MTV's AIDS awareness campaign turns 10

Fri Nov 28, 2008 1:48pm EST
 
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LONDON (Reuters) - MTV marks the 10th anniversary of its AIDS awareness campaign this year with an hour-long documentary by U.S. singer and Destiny's Child founding member Kelly Rowland.

The music channel launched "MTV Staying Alive" in 1998, and has produced films, competitions and celebrity tie-ins to educate young people about the risks of HIV and AIDS and encourage them to talk about it.

The latest initiative is a video diary featuring Rowland, who along with Beyonce Knowles helped launch the successful girl band Destiny's Child in 1990. The group split in 2005.

In "The Diary of Kelly Rowland," the 27-year-old travels to South Africa, Kenya, Tanzania and the United States and meets young people affected by HIV/AIDS and those trying to educate people about the risks.

"It places HIV/AIDS out in the open, and in doing so creates an openness of dialogue on the 'taboo' subject," MTV said in a statement.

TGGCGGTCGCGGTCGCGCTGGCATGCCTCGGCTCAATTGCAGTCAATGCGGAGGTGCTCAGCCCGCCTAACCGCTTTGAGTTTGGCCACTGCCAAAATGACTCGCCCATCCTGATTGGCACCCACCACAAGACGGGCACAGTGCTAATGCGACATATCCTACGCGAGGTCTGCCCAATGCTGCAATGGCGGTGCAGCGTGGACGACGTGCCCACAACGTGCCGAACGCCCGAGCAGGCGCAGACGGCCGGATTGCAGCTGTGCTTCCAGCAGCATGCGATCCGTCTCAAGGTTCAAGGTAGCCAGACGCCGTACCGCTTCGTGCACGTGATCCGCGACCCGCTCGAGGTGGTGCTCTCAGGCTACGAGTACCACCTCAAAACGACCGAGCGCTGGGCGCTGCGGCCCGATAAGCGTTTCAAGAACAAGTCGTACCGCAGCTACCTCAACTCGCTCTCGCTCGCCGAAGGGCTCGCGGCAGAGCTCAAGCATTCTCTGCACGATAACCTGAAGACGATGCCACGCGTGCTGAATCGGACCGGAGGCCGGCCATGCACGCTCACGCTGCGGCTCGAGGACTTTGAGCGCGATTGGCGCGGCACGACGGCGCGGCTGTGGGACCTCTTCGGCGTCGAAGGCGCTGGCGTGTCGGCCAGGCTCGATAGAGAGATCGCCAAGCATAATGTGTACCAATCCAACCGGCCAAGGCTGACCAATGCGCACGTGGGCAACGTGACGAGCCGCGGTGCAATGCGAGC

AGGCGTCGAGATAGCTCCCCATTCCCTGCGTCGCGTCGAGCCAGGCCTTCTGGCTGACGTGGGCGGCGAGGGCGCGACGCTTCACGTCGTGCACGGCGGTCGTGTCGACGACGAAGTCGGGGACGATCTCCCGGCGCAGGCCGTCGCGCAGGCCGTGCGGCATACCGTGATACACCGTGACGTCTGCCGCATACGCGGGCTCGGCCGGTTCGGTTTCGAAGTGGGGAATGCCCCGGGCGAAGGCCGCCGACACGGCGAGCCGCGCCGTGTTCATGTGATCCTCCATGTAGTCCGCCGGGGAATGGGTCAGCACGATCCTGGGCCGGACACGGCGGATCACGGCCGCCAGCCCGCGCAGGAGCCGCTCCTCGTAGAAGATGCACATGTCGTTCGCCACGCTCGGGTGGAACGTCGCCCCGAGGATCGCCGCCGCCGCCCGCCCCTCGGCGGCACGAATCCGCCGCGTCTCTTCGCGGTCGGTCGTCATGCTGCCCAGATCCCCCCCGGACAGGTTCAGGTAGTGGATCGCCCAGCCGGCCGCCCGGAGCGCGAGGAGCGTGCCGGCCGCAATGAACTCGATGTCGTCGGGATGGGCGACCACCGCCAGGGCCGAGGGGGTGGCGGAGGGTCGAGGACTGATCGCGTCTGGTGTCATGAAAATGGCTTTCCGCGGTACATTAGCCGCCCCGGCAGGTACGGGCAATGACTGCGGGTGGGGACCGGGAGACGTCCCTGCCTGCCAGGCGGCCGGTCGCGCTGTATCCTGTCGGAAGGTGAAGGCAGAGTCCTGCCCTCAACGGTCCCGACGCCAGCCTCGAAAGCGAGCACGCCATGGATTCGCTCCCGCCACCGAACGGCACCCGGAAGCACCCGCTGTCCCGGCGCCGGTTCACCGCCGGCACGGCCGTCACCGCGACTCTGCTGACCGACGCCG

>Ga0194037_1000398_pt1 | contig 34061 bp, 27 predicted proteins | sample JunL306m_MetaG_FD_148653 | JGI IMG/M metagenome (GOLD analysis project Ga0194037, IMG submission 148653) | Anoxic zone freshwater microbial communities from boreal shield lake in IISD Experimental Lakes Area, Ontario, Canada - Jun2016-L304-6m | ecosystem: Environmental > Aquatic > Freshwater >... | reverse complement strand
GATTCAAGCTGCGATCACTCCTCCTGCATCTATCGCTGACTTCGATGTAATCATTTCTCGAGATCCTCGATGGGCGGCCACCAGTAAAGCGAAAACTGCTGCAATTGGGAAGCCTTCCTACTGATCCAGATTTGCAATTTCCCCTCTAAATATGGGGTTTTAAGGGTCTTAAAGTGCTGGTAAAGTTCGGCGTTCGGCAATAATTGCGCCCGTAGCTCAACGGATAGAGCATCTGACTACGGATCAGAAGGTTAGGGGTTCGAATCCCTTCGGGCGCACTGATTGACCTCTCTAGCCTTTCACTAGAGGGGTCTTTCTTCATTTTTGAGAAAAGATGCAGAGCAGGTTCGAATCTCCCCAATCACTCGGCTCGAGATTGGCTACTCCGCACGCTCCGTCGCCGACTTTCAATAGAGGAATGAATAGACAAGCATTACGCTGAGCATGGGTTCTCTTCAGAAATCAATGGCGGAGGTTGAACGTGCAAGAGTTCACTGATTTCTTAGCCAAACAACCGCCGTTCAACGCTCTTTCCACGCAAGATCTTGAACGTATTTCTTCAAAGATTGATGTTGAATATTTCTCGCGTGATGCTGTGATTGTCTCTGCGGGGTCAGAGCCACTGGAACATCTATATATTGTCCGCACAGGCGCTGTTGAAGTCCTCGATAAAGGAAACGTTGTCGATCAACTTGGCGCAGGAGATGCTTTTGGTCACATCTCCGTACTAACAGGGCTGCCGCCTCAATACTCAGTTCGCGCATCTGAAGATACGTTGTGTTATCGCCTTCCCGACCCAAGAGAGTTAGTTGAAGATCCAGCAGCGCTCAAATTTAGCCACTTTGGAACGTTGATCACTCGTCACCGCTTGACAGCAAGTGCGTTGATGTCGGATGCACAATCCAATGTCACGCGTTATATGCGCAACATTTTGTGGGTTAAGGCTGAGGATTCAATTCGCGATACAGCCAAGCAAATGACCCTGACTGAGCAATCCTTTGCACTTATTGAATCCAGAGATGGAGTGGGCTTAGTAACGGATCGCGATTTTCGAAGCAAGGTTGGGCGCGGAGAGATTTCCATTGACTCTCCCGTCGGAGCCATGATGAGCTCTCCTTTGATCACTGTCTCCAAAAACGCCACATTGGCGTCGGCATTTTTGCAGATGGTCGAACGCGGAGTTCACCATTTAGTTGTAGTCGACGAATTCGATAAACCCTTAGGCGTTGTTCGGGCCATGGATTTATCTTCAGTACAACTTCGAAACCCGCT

The video can be watched at www.staying-alive.org from Monday, which is World AIDS Day.

MTV also announced that Travis McCoy, lead singer of hip-hop band Gym Class Heroes, will be the Staying Alive Foundation's ambassador in 2009.

Beyonce, Mary J Blige, Justin Timberlake and Sean "Diddy" Combs have also lent their names to the campaign over the last decade.

According to the channel, 33 million people are infected with HIV globally. Nearly 7,500 people were infected every day last year and, despite increased access to treatment, the daily death rate from HIV/AIDS is 6,000 people. Some 45 percent of new infections are among people aged between 15 and 24.

(Writing by Mike Collett-White, editing by Paul Casciato)

 
<p>Singer Kelly Rowland of Destiny's Child accepts the Soul/R&amp;B favorite album award for 'Destiny Fulfilled' during the 2005 American Music Awards at the Shrine Auditorium in Los Angeles November 22, 2005. Rowland is the subject of an hour-long documentary promoting AIDS awareness that is part of MTV's 10th anniversary of its show "MTV Staying Alive," launched in 1998. REUTERS/Lucy Nicholson</p>